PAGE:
Oct 132013
 

As I was growing up, I hated family vacations, because they forced me to miss critical episodes of my favorite TV shows. To lose the thread of a TV series was, to me, equivalent to losing some vital connection with the pith of life. (And back then, there was no Internet to access back episodes.) From ages 4 to 12, television was at the very center of my life.

Today, I literally cannot recall the last time I loaned my imagination to the fictional world of a TV series, but it’s certainly been more than 40 years. In the 1980s, many of my friends loved shows like Cheers, Thirtysomething, and Hill Street Blues, but I never bothered with them.

I briefly held a corporate job several years ago, and over the lunch table my coworkers would swap opinions about the various characters on Survivor. That conversation reminded me of elementary school.

 Great New Shows

Dan, the dude who runs my local video store (Occidental Video; Occidental, CA), is a terrific guy. I drop in there mainly just to buy chocolate snacks and banter with him. He tells me that all the best writing these days is in TV, not so much in movies anymore. Having worked in the motion picture industry, he has an informed opinion. He thinks I’m missing out, because I’m not following any of the sophisticated, brilliant modern shows. He has a hundred opinions about which ones I’d like. But I feel like I’m getting the best of them just listening to him, and that’s good enough.

It’s not that I haven’t been exposed. About four years ago, my godson had me watch an episode of The Wire. I found it taut and compelling, and I was so interested in the characters that I youtubed clips of the show later, but I was not remotely tempted to go back, watch old episodes, and fill in the blanks of the storyline. My godson’s girlfriend showed me an episode of Sex in the City; I found it trite and goofy much like the sitcoms of my childhood, except that it contained explicit sexual references and people actually uttered words like “penis.”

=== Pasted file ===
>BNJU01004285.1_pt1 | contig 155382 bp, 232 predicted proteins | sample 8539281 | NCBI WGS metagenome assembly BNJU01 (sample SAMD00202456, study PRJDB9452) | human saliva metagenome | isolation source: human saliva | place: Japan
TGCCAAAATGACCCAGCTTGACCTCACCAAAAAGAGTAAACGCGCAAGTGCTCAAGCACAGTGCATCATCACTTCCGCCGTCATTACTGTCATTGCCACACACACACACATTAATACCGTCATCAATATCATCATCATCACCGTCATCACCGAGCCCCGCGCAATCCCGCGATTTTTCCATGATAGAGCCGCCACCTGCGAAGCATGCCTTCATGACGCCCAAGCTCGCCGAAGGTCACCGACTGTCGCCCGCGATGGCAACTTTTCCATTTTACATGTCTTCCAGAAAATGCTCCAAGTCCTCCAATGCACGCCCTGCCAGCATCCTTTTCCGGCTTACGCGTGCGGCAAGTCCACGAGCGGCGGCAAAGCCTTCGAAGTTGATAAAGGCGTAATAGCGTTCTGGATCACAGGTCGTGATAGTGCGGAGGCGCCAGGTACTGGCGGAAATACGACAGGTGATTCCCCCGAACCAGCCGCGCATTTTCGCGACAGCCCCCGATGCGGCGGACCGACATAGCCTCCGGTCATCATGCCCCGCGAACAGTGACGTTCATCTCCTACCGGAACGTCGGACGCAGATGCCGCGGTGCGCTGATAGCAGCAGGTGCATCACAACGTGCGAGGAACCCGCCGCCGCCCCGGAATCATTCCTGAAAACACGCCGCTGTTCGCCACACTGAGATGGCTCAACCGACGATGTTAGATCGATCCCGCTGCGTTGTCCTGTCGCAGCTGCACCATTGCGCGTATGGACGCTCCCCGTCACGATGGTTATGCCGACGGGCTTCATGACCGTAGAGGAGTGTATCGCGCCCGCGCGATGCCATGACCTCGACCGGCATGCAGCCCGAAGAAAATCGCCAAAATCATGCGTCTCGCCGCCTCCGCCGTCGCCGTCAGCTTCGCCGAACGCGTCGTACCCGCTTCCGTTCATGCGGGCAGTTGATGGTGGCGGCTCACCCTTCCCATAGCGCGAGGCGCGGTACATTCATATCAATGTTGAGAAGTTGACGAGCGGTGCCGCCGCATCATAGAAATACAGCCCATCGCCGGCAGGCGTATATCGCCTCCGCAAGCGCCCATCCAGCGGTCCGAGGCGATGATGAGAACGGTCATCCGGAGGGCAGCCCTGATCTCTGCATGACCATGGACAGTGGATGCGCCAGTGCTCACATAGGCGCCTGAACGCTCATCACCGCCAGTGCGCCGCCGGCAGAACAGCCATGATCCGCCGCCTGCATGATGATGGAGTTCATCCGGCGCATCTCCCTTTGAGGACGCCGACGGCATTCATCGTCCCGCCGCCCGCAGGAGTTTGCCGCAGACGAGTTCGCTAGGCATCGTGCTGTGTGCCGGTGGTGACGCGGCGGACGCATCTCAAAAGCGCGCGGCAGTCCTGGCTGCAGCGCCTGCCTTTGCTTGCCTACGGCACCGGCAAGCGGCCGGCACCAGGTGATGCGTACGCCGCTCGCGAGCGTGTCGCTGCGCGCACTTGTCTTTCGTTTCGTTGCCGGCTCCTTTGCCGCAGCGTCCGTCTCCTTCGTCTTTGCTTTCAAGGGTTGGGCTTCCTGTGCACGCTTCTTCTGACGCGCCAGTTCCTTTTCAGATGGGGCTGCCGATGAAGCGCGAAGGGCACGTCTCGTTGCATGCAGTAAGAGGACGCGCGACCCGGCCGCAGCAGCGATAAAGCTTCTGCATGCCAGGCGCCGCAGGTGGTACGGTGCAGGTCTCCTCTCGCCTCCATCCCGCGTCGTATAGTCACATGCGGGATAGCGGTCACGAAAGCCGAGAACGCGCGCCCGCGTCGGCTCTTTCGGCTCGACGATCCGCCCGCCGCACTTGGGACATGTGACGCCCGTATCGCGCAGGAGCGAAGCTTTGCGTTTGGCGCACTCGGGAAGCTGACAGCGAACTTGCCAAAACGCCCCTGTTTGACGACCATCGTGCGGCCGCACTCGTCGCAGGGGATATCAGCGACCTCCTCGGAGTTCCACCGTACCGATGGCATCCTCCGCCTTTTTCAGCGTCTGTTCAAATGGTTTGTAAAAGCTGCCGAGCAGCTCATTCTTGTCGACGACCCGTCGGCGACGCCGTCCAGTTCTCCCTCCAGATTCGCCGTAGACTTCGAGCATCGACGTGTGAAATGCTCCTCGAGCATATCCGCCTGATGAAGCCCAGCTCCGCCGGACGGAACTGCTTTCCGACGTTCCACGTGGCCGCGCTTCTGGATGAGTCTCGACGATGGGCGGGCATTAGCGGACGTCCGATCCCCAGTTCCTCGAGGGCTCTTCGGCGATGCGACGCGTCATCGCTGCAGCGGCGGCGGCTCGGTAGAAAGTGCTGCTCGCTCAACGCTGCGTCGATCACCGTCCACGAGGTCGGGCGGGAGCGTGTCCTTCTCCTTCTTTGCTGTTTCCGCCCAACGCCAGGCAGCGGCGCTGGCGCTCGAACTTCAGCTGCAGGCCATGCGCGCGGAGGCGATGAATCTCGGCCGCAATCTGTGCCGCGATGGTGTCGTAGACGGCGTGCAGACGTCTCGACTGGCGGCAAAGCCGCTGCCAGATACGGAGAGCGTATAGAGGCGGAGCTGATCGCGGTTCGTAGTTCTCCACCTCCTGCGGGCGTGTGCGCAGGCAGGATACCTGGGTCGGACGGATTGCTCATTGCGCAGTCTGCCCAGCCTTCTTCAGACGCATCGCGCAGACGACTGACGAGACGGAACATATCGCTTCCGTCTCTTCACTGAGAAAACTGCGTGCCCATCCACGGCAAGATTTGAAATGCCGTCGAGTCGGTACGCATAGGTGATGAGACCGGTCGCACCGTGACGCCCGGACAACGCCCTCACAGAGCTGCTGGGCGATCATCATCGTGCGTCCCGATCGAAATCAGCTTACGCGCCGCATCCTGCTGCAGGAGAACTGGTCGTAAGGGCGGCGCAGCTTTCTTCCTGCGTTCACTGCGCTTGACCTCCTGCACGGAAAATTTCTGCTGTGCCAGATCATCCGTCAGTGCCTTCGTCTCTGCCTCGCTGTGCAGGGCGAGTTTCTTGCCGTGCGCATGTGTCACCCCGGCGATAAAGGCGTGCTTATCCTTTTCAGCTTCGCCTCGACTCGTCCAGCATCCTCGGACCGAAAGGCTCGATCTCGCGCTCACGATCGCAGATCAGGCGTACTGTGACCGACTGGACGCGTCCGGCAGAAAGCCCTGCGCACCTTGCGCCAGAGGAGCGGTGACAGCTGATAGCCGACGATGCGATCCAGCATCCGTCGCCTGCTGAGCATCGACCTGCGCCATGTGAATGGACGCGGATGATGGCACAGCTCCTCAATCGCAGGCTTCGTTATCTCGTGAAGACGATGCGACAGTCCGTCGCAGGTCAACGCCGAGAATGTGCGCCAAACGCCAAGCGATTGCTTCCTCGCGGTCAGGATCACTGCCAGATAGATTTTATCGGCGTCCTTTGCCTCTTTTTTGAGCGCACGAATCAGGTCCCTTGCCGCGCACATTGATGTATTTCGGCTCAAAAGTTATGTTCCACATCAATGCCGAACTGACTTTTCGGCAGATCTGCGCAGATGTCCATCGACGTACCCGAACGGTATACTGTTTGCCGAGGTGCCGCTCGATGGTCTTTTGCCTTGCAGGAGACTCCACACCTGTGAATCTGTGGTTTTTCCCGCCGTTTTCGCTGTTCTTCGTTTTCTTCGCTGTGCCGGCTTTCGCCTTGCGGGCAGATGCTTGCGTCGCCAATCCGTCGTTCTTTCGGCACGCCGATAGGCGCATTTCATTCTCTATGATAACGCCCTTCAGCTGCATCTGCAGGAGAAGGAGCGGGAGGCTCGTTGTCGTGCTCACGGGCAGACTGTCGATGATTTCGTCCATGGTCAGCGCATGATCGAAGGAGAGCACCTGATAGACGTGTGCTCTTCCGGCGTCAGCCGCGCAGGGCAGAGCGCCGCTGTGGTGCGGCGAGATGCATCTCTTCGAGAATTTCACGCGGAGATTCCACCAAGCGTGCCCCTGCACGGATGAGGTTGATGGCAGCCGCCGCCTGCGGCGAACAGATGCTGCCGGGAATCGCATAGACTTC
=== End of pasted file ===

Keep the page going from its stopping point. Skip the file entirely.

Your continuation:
More recently, I’ve caught snippets at friends’ houses of House of Cards and Breaking Bad, and I even watched one entire episode of Veep and one episode of Arrested Development. And it’s not that I think these are bad shows or that the writing isn’t clever. It’s just that every time I watch, I am reassured that I’m not really missing anything, and that TV is essentially unchanged from when I was a lad.

It’s hard to put my finger on exactly what it is that is so similar—something about a TV show’s rhythms, momentum, character revelation, prolonged facial expressions, progression to climactic moments, setup of conflict, and so on.

 Abstract Mind Realms

When I was a kid, I lived in a TV land in my head. I even imagined theme music demarcating different “episodes” in my life. TV, to me, was ultra-real, more vivid than the life I lived away from the tube. Now, I could glibly say that after all these years I’m still a recovering addict, but it doesn’t really feel that way. I just have no appetite for TV anymore; it’s more of an effort to watch than to not watch. At some point in my youth, I realized, viscerally, that TV was robbing me of something.

Nowadays, I allow other things to rob me, primarily the news, which I read every day online. Today is October 13, 2013; if our politicians can’t strike a deal, the country may default on its debt in a few days, and this really worries me. I’m all caught up in that story, which I have no power over and—whether it happens or not—has no bearing on what I’m doing with my life today, on my responsibilities to myself and others. I am but a passive witness to this drama and, whether or not it “ends well,” it’s sucking away a portion of my life energy, inhabiting far too much of my psychic real estate. I’m not even sure if it’s an improvement over TV. Probably not.

Like a popular TV show, or a major sports event, the news has the quality of a drama in which few of us participate directly but which we witness communally. The national headlines are a shared societal experience, like Breaking Bad or House of Cards. The news also gives strangers something in common to talk about, a universal reference point, like the Survivor characters of yesteryear. (Is that show still on?)

Many people in my vicinity tune out the news because they feel it distracts them from their own lived life. I can understand that. I won’t argue with that.